I still have Happy All the Time on the TBR shelves, as well as More Home Cooking. I'm sure I'll be adding more of Laurie Colwin's books. I still have a Barnes & Noble gift card tucked away somewhere.

Friday, June 16, 2017

Magpie Murders, by Anthony Horowitz

I knew Anthony Horowitz through his TV series long before I discovered he writes books as well. I fell in love with "Foyle's War" (and Michael Kitchen) at the very first episode. And I was a fan of "Midsomer Murders" without realizing he created that series as well. I began noticing references to his children's books, and then his mysteries, but it was Jane's review of this book over on Beyond Eden Rock that really caught my attention. I just had to wait for the US edition, which finally came out this month.

This fat satisfying book is actually two in one cover (and over 450pp long). It begins with an unnamed woman sitting down to read a manuscript, "number nine in the much-loved and world-bestselling Atticus Pünd series." She is the editor for its author, Alex Conway. We learn a little about this woman's life, about her boyfriend, where she lives, what books she likes, that she smokes. Then suddenly her narrative takes a dramatic turn:
     This book changed my life. . .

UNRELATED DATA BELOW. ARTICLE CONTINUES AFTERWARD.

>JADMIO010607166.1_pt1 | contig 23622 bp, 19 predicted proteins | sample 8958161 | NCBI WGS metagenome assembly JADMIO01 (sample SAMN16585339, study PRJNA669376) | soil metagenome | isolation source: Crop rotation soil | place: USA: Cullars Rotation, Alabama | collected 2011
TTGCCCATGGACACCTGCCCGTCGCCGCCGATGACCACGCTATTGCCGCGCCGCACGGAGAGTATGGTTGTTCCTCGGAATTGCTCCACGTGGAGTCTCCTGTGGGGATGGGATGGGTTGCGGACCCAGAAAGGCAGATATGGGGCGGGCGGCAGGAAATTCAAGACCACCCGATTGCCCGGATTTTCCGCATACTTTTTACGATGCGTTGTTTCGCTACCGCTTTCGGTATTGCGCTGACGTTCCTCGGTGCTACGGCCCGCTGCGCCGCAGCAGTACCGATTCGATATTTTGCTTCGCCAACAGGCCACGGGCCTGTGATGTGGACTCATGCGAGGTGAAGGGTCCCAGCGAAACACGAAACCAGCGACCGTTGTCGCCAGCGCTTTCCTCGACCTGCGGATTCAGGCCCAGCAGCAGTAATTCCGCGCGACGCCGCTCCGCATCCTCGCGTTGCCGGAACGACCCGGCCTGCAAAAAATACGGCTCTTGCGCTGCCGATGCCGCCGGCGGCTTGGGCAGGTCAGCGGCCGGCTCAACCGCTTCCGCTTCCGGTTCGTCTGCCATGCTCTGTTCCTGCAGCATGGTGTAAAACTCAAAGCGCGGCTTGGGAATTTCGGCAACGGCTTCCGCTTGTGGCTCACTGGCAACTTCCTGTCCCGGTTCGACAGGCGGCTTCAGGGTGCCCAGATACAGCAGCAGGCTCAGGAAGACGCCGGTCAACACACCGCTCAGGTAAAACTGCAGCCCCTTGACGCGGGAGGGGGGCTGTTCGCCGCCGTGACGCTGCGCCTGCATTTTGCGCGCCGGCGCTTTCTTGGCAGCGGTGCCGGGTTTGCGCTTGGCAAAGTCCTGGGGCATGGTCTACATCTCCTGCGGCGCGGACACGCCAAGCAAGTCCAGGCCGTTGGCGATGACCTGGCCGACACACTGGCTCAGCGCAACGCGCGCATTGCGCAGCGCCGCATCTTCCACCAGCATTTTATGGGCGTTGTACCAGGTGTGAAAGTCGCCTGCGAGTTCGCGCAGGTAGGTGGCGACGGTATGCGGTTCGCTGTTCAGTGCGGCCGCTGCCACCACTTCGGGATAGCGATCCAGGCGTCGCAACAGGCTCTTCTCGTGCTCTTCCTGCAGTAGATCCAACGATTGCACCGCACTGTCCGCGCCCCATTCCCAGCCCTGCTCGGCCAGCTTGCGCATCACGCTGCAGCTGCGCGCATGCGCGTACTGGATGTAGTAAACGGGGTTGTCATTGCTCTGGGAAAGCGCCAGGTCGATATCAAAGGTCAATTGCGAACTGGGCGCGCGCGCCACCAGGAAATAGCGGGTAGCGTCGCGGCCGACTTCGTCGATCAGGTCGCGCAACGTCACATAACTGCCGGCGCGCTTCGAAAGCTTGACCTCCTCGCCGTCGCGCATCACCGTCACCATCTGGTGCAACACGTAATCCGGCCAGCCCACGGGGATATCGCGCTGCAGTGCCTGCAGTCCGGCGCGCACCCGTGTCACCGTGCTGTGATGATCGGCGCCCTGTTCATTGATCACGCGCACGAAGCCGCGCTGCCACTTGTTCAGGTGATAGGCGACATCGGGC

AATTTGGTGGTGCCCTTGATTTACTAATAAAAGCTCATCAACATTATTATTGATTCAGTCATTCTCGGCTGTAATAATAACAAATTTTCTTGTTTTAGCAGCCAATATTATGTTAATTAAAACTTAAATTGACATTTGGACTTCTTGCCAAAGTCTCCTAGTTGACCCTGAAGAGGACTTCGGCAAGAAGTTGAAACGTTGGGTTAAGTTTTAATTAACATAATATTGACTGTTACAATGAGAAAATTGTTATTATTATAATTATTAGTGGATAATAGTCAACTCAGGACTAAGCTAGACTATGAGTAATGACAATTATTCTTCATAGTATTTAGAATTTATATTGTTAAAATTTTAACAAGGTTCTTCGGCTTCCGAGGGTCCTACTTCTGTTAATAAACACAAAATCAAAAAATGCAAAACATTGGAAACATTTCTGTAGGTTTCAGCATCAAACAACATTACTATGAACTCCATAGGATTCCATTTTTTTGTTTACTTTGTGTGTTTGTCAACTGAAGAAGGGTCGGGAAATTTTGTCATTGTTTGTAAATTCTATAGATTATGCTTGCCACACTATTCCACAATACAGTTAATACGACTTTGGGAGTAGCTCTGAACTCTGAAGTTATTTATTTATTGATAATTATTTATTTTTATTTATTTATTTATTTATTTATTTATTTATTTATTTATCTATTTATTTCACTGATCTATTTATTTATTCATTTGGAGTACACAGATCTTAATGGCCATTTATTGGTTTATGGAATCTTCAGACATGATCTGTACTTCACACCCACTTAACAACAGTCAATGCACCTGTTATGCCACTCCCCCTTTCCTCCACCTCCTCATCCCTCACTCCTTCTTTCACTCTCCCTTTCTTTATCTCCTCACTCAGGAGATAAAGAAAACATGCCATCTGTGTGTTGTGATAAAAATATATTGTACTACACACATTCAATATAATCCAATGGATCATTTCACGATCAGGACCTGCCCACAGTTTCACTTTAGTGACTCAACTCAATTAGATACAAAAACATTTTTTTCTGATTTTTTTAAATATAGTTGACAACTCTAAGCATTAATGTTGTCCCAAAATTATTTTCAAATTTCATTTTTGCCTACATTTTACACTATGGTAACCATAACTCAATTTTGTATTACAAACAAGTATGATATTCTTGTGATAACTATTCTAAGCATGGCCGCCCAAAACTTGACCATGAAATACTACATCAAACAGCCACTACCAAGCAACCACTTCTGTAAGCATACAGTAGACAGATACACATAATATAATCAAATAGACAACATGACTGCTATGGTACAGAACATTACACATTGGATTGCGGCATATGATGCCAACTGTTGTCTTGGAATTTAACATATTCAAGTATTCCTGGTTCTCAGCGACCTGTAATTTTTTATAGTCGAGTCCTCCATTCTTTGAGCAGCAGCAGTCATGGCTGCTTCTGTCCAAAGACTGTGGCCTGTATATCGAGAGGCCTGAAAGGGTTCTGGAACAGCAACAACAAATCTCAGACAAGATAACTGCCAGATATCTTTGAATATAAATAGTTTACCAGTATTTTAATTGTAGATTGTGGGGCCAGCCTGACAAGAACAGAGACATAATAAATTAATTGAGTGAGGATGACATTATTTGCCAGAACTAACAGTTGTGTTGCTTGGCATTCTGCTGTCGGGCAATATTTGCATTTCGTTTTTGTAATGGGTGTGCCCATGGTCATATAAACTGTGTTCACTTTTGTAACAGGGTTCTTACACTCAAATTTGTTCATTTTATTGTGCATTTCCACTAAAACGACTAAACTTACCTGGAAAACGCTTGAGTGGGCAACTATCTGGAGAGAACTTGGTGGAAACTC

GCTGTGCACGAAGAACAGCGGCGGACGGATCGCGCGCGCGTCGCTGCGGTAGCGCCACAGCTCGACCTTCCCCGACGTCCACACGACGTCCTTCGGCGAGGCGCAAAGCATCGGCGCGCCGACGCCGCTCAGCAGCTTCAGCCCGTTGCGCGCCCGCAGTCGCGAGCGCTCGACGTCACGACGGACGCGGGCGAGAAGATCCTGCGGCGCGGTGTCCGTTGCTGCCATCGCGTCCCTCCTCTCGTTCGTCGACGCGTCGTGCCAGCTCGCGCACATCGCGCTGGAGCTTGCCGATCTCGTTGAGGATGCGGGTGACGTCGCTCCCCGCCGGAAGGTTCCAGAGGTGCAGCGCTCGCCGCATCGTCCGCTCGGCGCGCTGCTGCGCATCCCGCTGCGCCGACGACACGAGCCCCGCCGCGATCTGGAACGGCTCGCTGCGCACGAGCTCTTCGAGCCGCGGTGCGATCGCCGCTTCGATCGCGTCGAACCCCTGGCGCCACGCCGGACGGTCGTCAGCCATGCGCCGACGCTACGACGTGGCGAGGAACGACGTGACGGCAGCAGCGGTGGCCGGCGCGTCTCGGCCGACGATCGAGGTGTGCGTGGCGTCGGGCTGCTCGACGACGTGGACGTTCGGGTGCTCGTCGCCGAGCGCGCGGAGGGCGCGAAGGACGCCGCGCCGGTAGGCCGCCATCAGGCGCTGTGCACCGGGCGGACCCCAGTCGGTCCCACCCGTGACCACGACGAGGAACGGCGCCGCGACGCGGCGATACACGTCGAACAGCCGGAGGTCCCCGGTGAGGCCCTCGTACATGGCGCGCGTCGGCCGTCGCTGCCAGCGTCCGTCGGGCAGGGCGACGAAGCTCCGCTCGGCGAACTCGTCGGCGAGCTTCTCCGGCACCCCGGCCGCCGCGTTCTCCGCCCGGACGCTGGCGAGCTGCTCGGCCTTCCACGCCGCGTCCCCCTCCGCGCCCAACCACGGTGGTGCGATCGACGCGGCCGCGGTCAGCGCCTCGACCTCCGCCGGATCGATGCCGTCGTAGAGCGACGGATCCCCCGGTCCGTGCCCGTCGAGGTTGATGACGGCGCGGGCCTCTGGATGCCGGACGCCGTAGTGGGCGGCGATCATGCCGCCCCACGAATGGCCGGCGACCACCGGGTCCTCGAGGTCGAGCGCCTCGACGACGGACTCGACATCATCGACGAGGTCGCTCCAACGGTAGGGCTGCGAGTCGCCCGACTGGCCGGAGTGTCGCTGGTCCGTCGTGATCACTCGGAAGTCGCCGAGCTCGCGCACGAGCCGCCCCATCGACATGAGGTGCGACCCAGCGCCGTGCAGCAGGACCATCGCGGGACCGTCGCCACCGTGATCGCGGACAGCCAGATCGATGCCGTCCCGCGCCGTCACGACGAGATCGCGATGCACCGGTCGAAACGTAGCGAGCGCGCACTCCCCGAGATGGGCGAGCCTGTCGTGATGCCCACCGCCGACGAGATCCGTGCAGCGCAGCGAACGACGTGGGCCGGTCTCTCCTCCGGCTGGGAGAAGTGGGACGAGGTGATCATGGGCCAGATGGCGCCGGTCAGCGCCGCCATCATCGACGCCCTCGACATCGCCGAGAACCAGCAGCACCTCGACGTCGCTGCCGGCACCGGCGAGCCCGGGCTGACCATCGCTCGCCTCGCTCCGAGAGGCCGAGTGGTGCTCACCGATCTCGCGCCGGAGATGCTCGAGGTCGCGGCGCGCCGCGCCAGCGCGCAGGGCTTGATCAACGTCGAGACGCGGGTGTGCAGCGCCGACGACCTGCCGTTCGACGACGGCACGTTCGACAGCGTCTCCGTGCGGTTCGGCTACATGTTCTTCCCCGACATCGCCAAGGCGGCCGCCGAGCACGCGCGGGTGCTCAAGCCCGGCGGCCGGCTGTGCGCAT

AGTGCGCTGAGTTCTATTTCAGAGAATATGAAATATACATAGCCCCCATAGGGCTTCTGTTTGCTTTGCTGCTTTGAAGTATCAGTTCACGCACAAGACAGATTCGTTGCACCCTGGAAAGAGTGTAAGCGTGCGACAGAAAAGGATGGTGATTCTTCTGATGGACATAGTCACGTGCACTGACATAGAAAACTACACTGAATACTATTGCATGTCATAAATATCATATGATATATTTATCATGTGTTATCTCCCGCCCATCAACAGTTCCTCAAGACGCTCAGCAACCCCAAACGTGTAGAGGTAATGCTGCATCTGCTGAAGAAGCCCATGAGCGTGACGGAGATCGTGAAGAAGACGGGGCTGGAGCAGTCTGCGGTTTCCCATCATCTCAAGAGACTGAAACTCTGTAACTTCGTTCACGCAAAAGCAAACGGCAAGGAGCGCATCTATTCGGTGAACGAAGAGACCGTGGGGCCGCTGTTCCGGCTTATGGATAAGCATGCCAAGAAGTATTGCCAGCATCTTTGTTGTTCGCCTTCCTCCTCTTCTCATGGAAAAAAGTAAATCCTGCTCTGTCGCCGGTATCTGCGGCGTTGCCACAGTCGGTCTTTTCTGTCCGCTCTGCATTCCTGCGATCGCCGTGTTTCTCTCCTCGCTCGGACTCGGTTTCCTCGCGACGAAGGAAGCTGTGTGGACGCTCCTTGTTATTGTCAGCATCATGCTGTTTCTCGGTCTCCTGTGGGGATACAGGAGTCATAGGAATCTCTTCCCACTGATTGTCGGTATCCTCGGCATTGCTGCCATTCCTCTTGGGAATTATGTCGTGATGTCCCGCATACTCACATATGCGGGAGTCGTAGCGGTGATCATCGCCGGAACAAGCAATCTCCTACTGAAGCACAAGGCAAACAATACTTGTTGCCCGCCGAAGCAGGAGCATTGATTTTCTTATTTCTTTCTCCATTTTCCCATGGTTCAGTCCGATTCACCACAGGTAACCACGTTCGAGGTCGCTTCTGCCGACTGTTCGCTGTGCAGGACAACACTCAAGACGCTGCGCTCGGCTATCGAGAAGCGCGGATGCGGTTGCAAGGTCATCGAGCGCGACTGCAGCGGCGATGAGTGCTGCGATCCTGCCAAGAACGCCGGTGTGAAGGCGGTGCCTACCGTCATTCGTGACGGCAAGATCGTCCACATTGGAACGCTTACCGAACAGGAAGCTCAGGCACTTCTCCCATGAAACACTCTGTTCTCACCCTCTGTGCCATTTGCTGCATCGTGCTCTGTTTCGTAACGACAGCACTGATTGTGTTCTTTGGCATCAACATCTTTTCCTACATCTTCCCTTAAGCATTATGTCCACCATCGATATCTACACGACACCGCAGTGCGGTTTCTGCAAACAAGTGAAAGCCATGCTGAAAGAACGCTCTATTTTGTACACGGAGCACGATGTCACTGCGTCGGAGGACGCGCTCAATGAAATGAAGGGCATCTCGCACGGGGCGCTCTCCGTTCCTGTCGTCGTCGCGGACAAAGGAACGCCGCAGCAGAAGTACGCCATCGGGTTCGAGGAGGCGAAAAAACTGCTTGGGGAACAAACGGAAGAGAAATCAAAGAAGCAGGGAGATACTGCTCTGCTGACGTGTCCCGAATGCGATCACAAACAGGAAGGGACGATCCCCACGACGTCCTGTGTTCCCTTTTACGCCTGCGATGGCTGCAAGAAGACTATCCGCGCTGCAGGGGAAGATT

But Magpie Murders really did change everything for me. I no longer live in Crouch End. I no longer have my job. I've managed to lose a great many friends. That evening, as I reached out and turned the first page of the typescript, I had no idea of the journey I was about to begin and, quite frankly, I wish I'd never allowed myself to get pulled on board. It was all down to that bastard Alan Conway. I hadn't liked him from the day I'd met him although the strange thing is that I've always loved his books. As far as I'm concerned, you can't beat a good whodunnit: the twists and turns, the clues and the red herrings and then, finally, the satisfaction of having everything explained to you in a way that makes you kick yourself because you hadn't seen it from the start.